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Title: Assessment of acute kidney injury risk using a machine-learning guided generalized structural equation model: a cohort study
Authors: Wong, Wen En Joseph
Chan, Siew Pang 
Yong, Juin Keith
Tham, Yen Yu Sherlyn
Lim, Jie Rui Gerald
Sim, Ming Ann
Soh, Chai Rick
Ti, Lian Kah 
Chew, Tsong Huey Sophia 
Keywords: Acute kidney injury
Critically ill
Issue Date: 22-Feb-2021
Publisher: BioMed Central Ltd
Citation: Wong, Wen En Joseph, Chan, Siew Pang, Yong, Juin Keith, Tham, Yen Yu Sherlyn, Lim, Jie Rui Gerald, Sim, Ming Ann, Soh, Chai Rick, Ti, Lian Kah, Chew, Tsong Huey Sophia (2021-02-22). Assessment of acute kidney injury risk using a machine-learning guided generalized structural equation model: a cohort study. BMC Nephrology 22 (1) : 63. ScholarBank@NUS Repository.
Rights: Attribution 4.0 International
Abstract: Background: Acute kidney injury is common in the surgical intensive care unit (ICU). It is associated with poor patient outcomes and high healthcare resource usage. This study’s primary objective is to help identify which ICU patients are at high risk for acute kidney injury. Its secondary objective is to examine the effect of acute kidney injury on a patient’s prognosis during and after the ICU admission. Methods: A retrospective cohort of patients admitted to a Singaporean surgical ICU between 2015 to 2017 was collated. Patients undergoing chronic dialysis were excluded. The outcomes were occurrence of ICU acute kidney injury, hospital mortality and one-year mortality. Predictors were identified using decision tree algorithms. Confirmatory analysis was performed using a generalized structural equation model. Results: A total of 201/940 (21.4%) patients suffered acute kidney injury in the ICU. Low ICU haemoglobin levels, low ICU bicarbonate levels, ICU sepsis, low pre-ICU estimated glomerular filtration rate (eGFR) and congestive heart failure was associated with the occurrence of ICU acute kidney injury. Acute kidney injury, together with old age (> 70 years), and low pre-ICU eGFR, was associated with hospital mortality, and one-year mortality. ICU haemoglobin level was discretized into 3 risk categories for acute kidney injury: high risk (haemoglobin ?9.7 g/dL), moderate risk (haemoglobin between 9.8–12 g/dL), and low risk (haemoglobin > 12 g/dL). Conclusion: The occurrence of acute kidney injury is common in the surgical ICU. It is associated with a higher risk for hospital and one-year mortality. These results, in particular the identified haemoglobin thresholds, are relevant for stratifying a patient’s acute kidney injury risk. © 2021, The Author(s).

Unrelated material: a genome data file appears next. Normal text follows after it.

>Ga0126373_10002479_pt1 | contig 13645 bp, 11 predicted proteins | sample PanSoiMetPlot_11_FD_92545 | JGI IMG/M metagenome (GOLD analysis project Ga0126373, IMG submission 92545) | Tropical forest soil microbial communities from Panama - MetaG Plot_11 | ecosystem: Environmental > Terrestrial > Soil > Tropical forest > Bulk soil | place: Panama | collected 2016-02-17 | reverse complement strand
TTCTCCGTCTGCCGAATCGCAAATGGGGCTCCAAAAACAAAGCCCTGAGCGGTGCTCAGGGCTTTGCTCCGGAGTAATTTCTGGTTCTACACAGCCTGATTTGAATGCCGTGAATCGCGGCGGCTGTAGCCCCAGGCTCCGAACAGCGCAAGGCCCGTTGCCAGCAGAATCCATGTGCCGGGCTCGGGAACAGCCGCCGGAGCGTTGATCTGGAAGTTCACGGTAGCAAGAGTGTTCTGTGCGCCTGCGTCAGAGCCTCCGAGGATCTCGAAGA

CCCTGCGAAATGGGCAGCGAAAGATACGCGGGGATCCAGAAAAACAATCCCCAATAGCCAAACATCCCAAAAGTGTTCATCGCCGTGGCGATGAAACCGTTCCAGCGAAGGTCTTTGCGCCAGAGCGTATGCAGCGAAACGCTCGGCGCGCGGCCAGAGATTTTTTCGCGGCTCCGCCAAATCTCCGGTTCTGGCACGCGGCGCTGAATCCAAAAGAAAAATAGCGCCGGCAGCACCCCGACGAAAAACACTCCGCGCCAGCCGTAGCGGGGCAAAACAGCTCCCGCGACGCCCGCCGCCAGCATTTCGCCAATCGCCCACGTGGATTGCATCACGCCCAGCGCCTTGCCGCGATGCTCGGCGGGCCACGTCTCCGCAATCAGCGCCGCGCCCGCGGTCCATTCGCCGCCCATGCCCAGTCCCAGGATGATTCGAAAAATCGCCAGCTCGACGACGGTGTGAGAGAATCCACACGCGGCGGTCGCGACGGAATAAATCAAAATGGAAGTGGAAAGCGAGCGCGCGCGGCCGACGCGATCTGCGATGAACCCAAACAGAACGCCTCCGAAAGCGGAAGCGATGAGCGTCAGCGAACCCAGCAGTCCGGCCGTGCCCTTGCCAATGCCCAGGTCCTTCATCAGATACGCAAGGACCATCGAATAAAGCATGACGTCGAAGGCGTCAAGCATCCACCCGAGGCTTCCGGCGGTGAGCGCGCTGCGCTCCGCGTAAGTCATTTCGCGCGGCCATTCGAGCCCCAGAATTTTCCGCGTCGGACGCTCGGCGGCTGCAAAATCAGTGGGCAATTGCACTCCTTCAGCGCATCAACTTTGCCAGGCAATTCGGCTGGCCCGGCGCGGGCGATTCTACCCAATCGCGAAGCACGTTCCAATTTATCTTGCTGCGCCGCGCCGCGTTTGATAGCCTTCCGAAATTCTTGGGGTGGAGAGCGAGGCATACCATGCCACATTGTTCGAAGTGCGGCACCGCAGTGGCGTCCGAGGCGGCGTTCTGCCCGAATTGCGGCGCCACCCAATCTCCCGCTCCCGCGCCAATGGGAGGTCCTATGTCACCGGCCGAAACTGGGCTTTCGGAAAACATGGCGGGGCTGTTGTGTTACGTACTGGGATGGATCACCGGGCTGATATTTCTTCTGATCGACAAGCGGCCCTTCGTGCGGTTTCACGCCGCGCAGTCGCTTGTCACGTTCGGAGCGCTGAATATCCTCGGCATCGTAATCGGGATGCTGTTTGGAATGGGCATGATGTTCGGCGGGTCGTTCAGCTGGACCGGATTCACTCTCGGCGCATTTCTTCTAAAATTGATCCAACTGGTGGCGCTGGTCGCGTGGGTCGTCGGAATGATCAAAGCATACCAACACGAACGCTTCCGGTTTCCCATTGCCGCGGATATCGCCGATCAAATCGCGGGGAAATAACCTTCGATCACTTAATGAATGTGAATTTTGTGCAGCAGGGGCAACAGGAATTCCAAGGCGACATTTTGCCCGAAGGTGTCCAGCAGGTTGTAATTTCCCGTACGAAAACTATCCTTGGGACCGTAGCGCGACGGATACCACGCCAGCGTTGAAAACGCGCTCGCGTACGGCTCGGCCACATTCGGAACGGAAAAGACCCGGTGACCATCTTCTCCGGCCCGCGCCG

Source Title: BMC Nephrology
ISSN: 1471-2369
DOI: 10.1186/s12882-021-02238-9
Rights: Attribution 4.0 International
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